UCCE advisor Rachel Surls receives 2018 Bradford Rominger Agricultural Sustainability Leadership Award
The Agricultural Sustainability Institute at UC Davis has announced that Rachel Surls, UC Cooperative Extension sustainable food systems advisor for Los Angeles County, is this year's recipient of the Eric Bradford and Charlie Rominger Agricultural Sustainability Leadership Award.
UC Cooperative Extension Office in Los Angeles County, helping to bring city-grown food into the mainstream.
The Bradford Rominger award, given yearly, honors individuals who exhibit the leadership, work ethic and integrity epitomized by the late Eric Bradford, a livestock geneticist who gave 50 years of service to UC Davis, and the late Charlie Rominger, a fifth-generation Yolo County farmer and land preservationist.
“In her three decade career with UCCE, Rachel has developed a strong program addressing some of our most critical issues in sustainable agriculture,” says Keith Nathaniel, the Los Angeles County Cooperative Extension director. “She does so with innovative strategies, working with all aspects of the LA community. After 30 years doing this work, she continues to be active in the community she serves.”
In Surls' career, gardening has been a tool to build science literacy for school children, to increase self-sufficiency for communities impacted by economic downturn, and to create small businesses for urban entrepreneurs. As the interest in and support for urban agriculture has grown, she has been in the heart of Los Angeles, ready to respond to the needs of the city's farmers and gardeners.
Her role at Cooperative Extension started as a job to help start school gardens in LA. “I would drive to any school that wanted me and help them dig in the gardens,” Surl said. “I could find teachers who were interested in starting gardens, but I couldn't find principals and administrators to support it.”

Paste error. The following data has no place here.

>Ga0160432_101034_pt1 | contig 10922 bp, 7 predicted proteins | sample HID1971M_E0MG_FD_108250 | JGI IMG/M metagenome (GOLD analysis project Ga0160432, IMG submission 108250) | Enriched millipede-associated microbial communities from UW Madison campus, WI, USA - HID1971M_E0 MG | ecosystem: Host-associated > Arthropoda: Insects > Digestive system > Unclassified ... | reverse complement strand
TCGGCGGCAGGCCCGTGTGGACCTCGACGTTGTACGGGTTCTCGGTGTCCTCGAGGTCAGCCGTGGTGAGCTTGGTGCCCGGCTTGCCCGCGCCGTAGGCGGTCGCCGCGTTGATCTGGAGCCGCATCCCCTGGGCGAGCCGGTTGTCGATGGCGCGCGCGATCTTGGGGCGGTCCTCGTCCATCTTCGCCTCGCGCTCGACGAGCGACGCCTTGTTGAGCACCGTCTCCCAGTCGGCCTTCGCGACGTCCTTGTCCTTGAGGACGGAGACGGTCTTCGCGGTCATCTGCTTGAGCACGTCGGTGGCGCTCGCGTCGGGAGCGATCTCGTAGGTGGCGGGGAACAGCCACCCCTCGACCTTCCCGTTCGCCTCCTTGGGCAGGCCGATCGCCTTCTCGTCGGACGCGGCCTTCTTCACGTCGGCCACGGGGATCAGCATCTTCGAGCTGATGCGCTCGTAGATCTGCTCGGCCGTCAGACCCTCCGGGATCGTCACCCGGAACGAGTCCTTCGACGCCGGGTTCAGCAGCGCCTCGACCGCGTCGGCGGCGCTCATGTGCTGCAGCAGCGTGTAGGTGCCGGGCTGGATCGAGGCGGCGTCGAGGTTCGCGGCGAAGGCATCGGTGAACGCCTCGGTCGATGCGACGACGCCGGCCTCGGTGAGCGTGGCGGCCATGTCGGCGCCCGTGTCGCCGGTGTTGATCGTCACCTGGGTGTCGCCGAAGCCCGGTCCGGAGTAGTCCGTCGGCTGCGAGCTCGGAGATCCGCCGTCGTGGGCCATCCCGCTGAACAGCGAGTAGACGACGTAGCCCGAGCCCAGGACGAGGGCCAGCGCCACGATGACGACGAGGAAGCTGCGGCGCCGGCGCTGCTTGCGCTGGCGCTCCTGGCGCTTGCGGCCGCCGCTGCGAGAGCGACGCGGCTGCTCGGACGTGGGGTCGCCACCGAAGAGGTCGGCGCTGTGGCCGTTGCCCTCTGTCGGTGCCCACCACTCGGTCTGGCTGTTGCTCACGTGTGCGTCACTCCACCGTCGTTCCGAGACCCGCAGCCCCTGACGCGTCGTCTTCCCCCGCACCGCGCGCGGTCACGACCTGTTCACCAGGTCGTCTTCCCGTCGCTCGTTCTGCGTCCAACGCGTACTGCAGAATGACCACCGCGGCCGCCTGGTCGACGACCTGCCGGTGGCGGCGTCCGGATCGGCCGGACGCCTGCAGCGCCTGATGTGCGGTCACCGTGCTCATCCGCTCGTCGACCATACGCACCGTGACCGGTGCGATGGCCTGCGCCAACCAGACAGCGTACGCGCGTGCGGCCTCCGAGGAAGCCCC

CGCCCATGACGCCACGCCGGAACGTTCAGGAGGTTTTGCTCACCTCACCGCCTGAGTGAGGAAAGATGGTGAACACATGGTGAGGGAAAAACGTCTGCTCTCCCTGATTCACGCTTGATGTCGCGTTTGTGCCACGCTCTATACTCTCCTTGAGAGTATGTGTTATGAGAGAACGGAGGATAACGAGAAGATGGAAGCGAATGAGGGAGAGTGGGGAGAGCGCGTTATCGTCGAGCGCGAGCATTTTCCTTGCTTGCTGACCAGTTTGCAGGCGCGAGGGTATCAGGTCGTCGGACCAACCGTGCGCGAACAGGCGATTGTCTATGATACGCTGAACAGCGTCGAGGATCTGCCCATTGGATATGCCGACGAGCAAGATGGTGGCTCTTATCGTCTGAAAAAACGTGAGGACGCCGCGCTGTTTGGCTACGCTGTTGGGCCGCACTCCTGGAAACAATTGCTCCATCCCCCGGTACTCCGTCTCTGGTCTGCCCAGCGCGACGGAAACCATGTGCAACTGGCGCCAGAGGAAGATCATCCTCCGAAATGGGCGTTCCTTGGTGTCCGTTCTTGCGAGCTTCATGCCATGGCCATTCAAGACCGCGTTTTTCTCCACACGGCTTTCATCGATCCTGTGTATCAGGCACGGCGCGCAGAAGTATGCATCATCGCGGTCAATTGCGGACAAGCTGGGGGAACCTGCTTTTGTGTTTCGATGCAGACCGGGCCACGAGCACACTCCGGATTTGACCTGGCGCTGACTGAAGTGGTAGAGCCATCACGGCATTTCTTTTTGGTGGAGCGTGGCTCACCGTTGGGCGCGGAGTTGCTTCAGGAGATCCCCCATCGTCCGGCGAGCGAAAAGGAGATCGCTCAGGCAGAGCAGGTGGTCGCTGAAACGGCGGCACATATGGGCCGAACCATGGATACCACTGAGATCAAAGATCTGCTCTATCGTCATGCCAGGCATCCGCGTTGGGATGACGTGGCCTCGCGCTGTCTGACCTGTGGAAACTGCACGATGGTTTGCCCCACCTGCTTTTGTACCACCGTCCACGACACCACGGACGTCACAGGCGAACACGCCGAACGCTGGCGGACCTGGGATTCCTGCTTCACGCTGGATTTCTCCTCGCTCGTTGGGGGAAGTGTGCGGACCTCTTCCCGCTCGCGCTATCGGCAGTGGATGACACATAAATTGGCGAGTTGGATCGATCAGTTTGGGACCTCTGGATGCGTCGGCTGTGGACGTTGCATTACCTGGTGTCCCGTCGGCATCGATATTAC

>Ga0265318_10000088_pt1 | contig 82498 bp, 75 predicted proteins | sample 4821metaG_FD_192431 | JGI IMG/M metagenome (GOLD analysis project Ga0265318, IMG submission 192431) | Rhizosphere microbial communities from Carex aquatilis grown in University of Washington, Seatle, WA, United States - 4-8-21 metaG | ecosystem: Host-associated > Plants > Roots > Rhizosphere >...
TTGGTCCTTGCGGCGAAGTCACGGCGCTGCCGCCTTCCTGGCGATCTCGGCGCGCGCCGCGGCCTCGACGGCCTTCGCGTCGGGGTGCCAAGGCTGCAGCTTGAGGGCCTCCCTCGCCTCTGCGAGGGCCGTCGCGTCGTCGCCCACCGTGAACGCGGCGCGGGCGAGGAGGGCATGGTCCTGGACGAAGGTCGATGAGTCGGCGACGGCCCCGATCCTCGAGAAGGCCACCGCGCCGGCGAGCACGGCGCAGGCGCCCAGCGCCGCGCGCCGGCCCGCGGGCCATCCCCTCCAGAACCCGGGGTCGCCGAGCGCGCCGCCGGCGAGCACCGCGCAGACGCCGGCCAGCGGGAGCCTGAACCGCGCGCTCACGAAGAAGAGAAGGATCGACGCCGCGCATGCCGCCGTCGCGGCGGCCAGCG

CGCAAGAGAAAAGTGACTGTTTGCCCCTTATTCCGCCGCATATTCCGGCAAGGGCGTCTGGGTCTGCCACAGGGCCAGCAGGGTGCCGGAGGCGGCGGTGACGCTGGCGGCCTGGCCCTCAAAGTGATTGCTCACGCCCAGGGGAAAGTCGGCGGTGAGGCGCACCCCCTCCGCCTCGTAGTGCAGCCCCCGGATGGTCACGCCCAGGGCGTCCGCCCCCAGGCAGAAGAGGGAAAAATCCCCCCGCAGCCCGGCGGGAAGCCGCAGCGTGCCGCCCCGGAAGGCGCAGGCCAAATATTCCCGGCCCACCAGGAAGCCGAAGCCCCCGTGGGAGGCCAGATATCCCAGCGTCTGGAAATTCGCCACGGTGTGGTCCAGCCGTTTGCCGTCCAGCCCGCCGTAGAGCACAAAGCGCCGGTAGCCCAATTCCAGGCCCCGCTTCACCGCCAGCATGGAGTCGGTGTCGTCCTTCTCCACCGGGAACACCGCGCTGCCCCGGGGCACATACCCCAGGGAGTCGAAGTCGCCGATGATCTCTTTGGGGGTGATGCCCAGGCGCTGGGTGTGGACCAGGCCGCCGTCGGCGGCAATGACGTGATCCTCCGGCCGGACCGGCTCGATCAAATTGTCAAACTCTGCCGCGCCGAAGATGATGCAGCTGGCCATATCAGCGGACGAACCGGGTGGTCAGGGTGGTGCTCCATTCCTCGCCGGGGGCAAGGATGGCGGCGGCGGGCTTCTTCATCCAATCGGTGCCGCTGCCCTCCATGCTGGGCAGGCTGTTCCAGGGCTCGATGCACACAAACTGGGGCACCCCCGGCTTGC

Early on, some counseled Surls to find an area of expertise that was more serious than community and school gardens. Despite the criticism, “I just chugged along, doing what I knew was good and what I cared about,” Surl said.
And over time, the value of these programs has become more apparent, and support for them has grown. Surls continued along, working to start community gardens at public housing facilities, and overseeing the Los Angeles County UC Master Gardener program.
In 1997, she stepped into a role as the UC Cooperative Extension county director, ensuring the success of extension efforts for all of Los Angeles County for the next 14 years.
In 2008 came the great recession, and with it an uptick in public interest in home grown food.
“We were getting more and more calls in our office on how to be more self-sufficient,” Surls said. “The economics of the time rattled people, so they were thinking more about how to grow their own food, and how to maybe make some money by selling what they grow. And people needed the support and guidance to do that.”
Surls and her partners are working to meet that need through workshops in California's largest metropolitan areas and a website of resources to help new urban farmers get a leg up on farming in the city. Surls is also a member of the leadership board for the Los Angeles Food Policy Council.
The energy around urban agriculture today is palpable. And a career path that was once not taken seriously now is.
“That has really changed in our institution and culture,” Surl said. “We're hiring people to do this work!”
Persistent and focused, Surls' work is one of the reasons that progress is happening.
Surls will receive the award at the Celebrating Women in Agriculture event in Davis April 3. The event is free and open to the public. Learn more about the event here.